CAMPAIGNERS have called for urgent action to reduce demand on food banks, warning the new surge in Covid cases is putting their operation at risk.

The Independent Food Aid Network (IFAN) says the pandemic has exposed the need to increase access to cash to tackle food poverty instead of relying on volunteers to distribute emergency parcels.

Food banks have faced soaring demand as a result of the coronavirus, while having to try operate safely amid the risks of the virus to both volunteers and clients.

The Broke Not Broken food bank in Kinross has seen a 10-fold rise in the number of parcels being handed out – from 32 in May 2019 to 320 in May last year.

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Chair Annie McCormack said it had taken steps to reduce the risk of volunteers being exposed to the virus, including changing to providing doorstep deliveries only and distributing vouchers for supermarkets.

She said: “We have a system in place where we give everyone PPE, we make sure everyone is up to speed with processes and what is expected of them.

“We have moved to doorstep deliveries as we are a rural area and our premises is miniscule.

“Doing doorstep deliveries has meant we are able to provide the service to far more people than previously, but my concern now, especially with the new variant being so much more contagious, I am asking people to put themselves in danger to do a volunteering role providing people with food.”

McCormack said the reasons for food insecurity were wide, including issues such as not having access to mental health counselling and fuel poverty.

She added: “Providing a food parcel to someone and putting a volunteer in a position of danger – is that the right way to do things or is it making sure people have enough money to buy their own food?”

Ryan McGeady, project manager at Drumchapel Food Bank, which is currently seeking more volunteer drivers, said demand had shot up at the start of the first lockdown and has remained high ever since.

He said there was a core team of about 10 people providing help to an average of 150 families a week through both deliveries and socially-distanced collections – and it was challenging finding enough volunteers.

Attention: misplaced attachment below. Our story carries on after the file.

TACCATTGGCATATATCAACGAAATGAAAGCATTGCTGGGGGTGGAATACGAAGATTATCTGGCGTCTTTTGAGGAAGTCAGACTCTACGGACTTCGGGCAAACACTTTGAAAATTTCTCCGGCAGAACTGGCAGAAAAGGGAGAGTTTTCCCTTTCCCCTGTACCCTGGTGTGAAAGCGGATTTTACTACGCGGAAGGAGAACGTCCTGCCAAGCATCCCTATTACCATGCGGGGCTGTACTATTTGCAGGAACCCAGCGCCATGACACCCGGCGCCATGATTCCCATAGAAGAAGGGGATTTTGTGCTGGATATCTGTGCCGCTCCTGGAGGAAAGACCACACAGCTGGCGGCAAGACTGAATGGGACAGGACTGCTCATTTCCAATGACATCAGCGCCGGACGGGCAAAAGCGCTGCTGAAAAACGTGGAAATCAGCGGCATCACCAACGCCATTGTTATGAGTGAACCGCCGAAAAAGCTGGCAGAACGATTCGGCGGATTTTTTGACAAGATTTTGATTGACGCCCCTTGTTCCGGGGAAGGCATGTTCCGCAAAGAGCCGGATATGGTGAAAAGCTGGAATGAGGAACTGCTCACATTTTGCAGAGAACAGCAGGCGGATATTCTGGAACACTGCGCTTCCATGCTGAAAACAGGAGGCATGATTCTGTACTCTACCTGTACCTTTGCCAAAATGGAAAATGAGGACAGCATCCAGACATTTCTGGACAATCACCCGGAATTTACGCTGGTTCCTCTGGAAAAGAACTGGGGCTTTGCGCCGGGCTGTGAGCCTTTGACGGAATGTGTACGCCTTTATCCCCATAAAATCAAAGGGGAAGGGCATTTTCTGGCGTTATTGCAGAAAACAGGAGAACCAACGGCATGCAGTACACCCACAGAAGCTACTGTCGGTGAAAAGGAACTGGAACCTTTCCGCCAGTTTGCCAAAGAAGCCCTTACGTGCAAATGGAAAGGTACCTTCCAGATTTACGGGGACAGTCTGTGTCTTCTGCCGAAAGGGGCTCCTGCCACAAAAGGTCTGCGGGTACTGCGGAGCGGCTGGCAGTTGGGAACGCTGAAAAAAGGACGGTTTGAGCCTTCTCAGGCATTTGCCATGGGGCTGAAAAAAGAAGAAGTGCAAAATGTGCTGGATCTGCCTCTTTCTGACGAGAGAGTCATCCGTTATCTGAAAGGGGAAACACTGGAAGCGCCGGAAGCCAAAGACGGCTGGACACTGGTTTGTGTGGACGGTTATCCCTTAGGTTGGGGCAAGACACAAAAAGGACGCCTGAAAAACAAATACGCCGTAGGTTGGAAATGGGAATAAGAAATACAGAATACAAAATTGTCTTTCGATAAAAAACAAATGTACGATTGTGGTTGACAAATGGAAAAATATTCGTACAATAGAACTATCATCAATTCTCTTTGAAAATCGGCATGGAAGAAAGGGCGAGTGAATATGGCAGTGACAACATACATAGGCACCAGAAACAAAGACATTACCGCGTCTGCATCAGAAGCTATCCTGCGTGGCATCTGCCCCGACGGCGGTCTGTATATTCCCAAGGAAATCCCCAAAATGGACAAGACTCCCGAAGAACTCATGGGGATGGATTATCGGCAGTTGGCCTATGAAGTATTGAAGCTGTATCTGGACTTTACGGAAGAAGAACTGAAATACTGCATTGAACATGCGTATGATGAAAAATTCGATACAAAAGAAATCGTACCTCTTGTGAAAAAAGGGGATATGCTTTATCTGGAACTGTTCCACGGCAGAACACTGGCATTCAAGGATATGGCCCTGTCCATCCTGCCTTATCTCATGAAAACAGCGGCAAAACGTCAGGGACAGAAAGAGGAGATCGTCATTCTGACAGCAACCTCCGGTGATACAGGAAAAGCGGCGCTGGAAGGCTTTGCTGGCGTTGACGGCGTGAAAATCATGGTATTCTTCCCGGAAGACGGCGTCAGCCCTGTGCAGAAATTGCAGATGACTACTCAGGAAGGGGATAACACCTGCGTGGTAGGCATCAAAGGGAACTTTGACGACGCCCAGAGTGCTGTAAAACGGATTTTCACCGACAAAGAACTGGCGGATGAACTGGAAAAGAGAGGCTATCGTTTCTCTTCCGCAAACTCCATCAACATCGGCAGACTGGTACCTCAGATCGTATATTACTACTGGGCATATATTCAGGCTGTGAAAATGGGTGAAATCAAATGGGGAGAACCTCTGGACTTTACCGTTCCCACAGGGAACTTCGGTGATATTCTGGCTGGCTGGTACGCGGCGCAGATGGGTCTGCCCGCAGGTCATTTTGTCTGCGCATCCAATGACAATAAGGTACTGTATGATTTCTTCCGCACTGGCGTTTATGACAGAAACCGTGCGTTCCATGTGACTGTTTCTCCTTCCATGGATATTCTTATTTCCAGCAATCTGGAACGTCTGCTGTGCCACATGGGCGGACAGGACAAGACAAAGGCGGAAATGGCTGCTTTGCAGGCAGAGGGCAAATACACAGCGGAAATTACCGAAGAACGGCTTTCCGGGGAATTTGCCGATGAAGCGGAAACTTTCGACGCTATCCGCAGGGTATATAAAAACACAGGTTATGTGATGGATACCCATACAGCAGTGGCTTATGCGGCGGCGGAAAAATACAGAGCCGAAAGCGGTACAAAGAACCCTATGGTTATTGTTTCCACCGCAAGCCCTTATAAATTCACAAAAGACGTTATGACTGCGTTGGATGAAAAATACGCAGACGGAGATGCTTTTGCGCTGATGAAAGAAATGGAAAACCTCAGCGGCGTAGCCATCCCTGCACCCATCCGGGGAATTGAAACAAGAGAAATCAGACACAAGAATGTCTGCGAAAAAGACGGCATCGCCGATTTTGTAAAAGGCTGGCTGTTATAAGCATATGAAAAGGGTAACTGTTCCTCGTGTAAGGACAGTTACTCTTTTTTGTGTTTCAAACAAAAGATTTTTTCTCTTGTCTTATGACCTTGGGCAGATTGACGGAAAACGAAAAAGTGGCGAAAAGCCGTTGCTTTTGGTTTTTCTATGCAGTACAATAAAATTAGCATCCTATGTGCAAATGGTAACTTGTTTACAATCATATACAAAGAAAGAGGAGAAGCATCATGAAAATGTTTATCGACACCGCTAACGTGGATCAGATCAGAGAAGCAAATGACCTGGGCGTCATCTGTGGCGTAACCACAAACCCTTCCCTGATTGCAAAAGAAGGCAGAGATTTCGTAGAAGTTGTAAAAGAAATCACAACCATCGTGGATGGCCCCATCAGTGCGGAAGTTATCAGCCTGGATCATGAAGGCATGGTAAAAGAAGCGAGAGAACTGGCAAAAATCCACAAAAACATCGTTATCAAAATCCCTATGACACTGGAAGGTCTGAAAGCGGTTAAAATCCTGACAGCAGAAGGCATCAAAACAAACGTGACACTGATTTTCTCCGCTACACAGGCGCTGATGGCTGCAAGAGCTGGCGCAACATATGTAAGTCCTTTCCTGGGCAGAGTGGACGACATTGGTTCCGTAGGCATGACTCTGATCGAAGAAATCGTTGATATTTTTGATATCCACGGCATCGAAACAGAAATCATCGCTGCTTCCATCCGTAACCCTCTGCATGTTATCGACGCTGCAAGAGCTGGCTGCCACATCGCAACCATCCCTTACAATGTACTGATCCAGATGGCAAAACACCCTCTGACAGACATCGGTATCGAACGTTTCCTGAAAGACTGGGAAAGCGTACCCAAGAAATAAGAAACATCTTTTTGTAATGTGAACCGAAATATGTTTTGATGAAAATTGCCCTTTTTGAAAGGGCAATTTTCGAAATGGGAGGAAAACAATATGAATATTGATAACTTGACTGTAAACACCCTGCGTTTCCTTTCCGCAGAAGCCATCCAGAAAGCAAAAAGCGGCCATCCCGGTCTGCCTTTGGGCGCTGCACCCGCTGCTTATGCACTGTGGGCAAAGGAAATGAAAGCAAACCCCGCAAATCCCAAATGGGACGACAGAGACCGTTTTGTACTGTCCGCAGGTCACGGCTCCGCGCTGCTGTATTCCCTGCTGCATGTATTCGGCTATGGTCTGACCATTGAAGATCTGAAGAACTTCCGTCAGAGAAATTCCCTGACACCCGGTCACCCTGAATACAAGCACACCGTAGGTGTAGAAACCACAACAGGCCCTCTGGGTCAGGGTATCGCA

“At the moment it is hard, some people can maybe help for a bit and then they can’t because they are helping their own family,” he added.

“It is a struggle especially with deliveries as well, as it is not something everyone is comfortable doing, even if they do have a car.”

A letter has been sent to Prime Minister Boris Johnson by IFAN calling for action including making the £20 uplift to Universal Credit permanent – which is currently in place until the end of March – and ending the five-week wait for a first payment.

Sabine Goodwin, co-ordinator of IFAN, said: ”Lockdowns can only mean further job losses and financial struggles for yet more people in Scotland and the rest of UK.

“To make matters worse, the new Covid-19 variant is putting our food bank teams, their beneficiaries and public health at greater risk.

“The Prime Minister must take urgent action to reduce the footfall to food banks ensuring easily accessible cash grants in every local authority while addressing gaps in the social security system and raising wage minimums.

“It’s critical that both the Covid-19 transmission rate and the need for charitable food aid are reduced.”

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 She added: “The only way to end the need for food banks is to ensure everyone can afford to buy food.

“The root cause of rising food bank use is lack of income and increasing numbers of emergency food parcels won’t solve that.”

Responding to the letter, a UK Government spokesperson said: “We know this will be a difficult time for many which is why we have boosted welfare support by billions of pounds, extended furlough and introduced £170 million to help children and families stay warm and well-fed.

“And for anyone eligible for Universal Credit, urgent payments are available so no one has to wait.”